April 14

Who’s Stress is it Anyway?

COVID-19, Lee Sweeney, Psychology


Who’s Stress is it Anyway?

By Lee Sweeney, QSR

April 14, 2020

Vicarious Stress or Secondary Stress

In the early stages of the current crisis, I found myself very reliant on the constant flow of updated news and information. Its very easy to watch the news 24/7. “OH, the Prime Minister is on, OH, the Mayor is speaking, OH another announcement, another restriction, another warning, another….and another.”

I recognized that particularly with a healthcare background, I felt like I was gaining comfort from being “armed with knowledge” and knowing “everything” there was to know about how to protect myself and others.

But I soon came to realize that this constant flow of information was becoming a source of what is called vicarious stress, and I’m sure that many people out there are feeling some sort of “burnout” from watching the news cycle. I truly needed to stop and reflect on how this constant flow of information was affecting my mental health.

Vicarious or Secondary stress may be defined as:

The mental and emotional stress we experience when exposed to the pain, trauma and fear others have endured

Causes of Vicarious or Secondary Stress:

  • -Hearing stories of serious loss
  • -Caring for others experiencing trauma
  • -Over-exposure to violent or upsetting stories in the media

Symptoms may include:

  • anxiety
  • restlessness
  • sleep disruptions
  • feelings of everything from fear to anger to disconnectedness.

Everyone reacts to stresses differently, so it’s important to recognize changes in your mental health so you can adjust.

“Check yourself before you wreck yourself” applies here!

So how do we possibly avoid it with the current daily bombardment of new information on TV, radio, street signs and social media? I’ve gathered some tips below, in no particular order. Some have worked for me, some have not, so as always I encourage everyone to keep trying different strategies to see what works best for you as an individual (See Blog #1!)

Tips for Handling Vicarious or Secondary Stress

  1. Limit the amount of time you spend watching the news and/or social media. For some of us the news is scary, perhaps it makes us anxious, or maybe it makes us angry, hopeless or indifferent. Recognize the effects of social media and consider making changes to reduce your exposure.
  2. Talk to someone. This is always good advice. “Venting” is defined as letting go of built up pressure.  If you don’t have someone to talk to, see the numbers I’ve included below. There are some great resources out there.
  3. Get help. Whether its for you, or others. If you are caring for someone who was/is experiencing trauma, do not hesitate to ask for help when you need it. If you need help, see the resources below or call the health service at 811.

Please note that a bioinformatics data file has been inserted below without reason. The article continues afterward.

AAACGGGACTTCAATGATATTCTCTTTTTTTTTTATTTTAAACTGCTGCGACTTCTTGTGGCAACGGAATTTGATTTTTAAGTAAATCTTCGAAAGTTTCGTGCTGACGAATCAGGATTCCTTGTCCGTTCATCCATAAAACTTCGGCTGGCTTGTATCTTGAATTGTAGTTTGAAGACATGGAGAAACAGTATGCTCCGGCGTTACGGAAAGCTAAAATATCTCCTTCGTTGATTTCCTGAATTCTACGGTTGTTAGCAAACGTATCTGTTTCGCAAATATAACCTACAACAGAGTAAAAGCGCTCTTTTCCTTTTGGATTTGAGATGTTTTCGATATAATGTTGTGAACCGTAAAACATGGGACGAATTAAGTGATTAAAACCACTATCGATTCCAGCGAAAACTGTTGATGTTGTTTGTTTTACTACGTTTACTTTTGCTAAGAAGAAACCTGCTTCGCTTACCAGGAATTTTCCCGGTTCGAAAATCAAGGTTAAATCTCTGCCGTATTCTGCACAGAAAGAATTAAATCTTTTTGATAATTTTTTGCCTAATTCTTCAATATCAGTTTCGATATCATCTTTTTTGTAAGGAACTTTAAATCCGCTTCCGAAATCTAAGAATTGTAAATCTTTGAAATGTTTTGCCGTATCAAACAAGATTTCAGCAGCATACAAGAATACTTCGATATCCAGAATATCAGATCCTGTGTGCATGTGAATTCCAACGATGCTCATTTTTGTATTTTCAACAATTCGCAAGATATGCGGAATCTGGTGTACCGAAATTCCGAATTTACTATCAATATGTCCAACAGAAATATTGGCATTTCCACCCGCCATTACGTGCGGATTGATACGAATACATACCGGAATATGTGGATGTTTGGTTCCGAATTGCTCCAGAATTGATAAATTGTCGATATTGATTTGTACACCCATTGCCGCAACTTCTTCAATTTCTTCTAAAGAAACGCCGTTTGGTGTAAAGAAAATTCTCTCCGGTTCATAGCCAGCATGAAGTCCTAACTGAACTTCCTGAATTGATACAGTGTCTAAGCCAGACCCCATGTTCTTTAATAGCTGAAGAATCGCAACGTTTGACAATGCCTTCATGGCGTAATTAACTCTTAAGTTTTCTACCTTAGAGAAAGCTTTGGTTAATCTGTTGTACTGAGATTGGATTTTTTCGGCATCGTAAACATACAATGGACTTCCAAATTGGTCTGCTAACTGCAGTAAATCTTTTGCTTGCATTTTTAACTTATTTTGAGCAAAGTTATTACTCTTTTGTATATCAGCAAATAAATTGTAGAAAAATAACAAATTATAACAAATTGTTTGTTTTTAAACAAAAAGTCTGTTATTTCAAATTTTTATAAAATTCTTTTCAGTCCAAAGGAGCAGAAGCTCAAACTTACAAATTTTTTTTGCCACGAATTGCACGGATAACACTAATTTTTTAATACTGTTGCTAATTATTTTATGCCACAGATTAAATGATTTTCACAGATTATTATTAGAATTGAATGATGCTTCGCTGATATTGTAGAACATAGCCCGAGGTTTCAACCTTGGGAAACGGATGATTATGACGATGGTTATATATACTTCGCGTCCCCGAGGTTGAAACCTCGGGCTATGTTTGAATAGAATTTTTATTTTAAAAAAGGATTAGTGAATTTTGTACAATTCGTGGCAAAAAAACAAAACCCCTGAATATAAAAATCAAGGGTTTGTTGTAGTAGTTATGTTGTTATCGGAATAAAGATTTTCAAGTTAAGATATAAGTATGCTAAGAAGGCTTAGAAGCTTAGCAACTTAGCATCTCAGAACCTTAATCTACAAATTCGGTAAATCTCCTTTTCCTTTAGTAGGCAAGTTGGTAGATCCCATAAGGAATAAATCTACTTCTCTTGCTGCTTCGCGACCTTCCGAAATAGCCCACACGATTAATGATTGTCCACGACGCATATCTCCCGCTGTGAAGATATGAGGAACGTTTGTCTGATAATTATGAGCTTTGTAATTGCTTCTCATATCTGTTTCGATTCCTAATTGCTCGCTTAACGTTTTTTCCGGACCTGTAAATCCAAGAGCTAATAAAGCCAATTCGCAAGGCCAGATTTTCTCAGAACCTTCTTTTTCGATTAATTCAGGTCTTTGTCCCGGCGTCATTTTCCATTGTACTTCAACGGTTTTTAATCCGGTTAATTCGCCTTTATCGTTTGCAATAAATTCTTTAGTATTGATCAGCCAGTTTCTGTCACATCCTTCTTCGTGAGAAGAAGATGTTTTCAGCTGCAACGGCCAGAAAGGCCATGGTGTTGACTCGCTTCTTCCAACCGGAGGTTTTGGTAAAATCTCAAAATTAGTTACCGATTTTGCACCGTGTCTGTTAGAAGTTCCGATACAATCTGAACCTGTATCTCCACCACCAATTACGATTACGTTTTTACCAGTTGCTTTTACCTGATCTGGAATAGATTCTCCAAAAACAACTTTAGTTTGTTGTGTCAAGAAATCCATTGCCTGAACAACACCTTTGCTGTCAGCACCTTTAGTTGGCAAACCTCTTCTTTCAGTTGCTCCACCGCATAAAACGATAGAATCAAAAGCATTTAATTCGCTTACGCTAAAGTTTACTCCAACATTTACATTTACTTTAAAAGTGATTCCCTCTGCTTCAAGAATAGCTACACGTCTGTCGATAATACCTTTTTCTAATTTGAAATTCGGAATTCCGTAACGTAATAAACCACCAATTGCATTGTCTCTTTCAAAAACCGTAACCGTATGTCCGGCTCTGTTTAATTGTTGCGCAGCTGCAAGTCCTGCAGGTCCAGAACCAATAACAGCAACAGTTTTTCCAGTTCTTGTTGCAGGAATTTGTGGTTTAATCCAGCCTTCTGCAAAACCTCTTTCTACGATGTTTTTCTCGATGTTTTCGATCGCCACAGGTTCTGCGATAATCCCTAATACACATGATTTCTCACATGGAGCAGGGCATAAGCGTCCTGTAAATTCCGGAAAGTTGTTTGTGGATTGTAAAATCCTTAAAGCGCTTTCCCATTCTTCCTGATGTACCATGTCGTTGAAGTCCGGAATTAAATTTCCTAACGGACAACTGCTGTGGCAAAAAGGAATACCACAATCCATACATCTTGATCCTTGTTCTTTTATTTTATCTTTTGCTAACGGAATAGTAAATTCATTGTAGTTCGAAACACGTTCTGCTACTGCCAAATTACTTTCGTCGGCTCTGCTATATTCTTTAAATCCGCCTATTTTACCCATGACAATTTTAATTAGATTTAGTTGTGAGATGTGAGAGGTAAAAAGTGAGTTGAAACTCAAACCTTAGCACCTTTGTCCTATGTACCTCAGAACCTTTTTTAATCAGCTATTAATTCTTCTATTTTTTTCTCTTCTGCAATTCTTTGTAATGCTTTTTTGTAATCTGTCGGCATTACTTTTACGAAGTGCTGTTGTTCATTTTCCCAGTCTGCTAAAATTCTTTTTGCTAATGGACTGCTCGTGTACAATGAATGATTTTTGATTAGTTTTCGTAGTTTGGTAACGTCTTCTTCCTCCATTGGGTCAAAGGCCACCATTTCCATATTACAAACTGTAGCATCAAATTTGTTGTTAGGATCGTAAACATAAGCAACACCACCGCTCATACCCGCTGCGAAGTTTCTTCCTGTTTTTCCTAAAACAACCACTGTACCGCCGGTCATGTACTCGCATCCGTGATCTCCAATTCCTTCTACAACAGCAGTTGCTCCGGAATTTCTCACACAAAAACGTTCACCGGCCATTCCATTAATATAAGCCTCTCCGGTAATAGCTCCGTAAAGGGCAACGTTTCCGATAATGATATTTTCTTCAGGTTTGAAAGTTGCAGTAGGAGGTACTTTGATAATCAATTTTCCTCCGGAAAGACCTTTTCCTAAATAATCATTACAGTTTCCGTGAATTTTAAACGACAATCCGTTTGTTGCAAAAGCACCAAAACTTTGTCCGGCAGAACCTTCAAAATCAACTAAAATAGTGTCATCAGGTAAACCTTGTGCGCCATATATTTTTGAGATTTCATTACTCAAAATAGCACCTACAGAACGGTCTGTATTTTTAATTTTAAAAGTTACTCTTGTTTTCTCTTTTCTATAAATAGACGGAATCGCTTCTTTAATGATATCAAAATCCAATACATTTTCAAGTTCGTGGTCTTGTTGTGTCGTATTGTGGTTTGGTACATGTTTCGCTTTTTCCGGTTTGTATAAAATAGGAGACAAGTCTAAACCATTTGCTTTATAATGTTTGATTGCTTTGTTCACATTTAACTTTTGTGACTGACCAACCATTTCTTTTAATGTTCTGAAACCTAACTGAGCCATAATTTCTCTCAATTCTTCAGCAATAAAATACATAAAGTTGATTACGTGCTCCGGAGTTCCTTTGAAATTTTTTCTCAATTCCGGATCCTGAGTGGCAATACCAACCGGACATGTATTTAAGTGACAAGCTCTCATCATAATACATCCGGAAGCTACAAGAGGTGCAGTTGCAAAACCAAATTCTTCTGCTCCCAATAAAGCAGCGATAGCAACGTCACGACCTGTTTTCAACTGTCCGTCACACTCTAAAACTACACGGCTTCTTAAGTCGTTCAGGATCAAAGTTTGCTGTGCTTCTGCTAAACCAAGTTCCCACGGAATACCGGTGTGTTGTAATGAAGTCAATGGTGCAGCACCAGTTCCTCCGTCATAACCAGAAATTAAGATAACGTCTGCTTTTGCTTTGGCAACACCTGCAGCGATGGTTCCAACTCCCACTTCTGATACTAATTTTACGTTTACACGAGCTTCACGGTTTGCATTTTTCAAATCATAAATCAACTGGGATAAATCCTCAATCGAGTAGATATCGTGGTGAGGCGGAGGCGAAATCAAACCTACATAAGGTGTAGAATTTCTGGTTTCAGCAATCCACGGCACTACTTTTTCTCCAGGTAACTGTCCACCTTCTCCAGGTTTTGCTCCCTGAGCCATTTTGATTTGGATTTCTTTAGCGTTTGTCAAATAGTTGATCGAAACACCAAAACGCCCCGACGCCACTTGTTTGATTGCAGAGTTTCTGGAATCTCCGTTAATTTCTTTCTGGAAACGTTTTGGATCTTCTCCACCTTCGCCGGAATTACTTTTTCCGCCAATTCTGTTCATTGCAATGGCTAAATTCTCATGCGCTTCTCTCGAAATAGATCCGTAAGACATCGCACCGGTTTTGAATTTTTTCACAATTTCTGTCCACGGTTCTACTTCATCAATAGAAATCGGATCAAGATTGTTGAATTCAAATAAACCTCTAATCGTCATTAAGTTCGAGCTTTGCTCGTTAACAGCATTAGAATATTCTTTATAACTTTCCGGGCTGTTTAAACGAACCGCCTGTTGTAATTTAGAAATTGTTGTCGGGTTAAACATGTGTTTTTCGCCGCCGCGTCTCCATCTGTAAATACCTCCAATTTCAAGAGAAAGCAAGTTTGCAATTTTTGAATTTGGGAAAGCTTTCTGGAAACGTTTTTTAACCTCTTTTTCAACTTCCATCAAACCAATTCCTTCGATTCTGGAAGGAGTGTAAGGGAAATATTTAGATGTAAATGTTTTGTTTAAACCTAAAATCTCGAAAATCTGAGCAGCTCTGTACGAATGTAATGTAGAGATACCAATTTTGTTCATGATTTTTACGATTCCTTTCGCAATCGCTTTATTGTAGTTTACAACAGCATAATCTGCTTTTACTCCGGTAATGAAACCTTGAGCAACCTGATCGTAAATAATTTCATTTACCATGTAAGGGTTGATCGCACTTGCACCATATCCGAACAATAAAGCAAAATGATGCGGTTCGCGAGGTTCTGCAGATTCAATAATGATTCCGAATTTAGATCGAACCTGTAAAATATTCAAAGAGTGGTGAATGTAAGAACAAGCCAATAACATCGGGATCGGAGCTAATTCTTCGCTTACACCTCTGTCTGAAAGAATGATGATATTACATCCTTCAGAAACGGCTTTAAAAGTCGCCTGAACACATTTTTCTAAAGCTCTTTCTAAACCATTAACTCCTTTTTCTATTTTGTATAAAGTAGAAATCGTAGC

4. Distraction. As with many mental health issues, distraction might help you feel more balanced. Focus on something else, even for just a little while. Small tasks may help you feel a sense of normalcy or even accomplishment. Remember the smallest things can make the biggest difference. Often doing something for others helps us both feel better. 
  5. Stick with trusted sources of information and be aware of misinformation. I try to rely on trusted sources such as AHS, the Provincial and Federal government websites and the Canadian Red Cross for information during this crisis. Our COVID-19 Business Survival Guide is built using only these types of sources.
  6. Rest and hydrate. And wash your hands!! The nurses aide in me must remind you that adequate rest and hydration helps EVERYTHING!
  7. Remember that caring for others includes taking care of ourselves as well. 

Additional resources: see general public resources below.

If you require expanded resources specific to your situation, ie workplace trauma, first responder, expanded general public, send us a direct message and we can provide you with additional feedback for your individual needs.

Please note that the information contained in this blog is not meant as a substitute for professional counselling/treatment, or formal mental health training. 

If you need help, resources or just someone to talk to:

Call or text  211

Chat (or search resources) online at www.AB.211.ca or 

Call or text the 24-hour crisis line at 403-266-HELP (4357)

If you or someone else is a danger to themselves or others please DIAL 9-1-1

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Lee Sweeney, QSR

About the author

Lee is Soteria120 content developer and blog contributor. She writes from the diverse perspectives of commercial underwriting and risk management, healthcare, education, First Aid/CPR/CFA, and workplace safety and quality management. She also holds a QSR (Qualified Safety Representative) designation.

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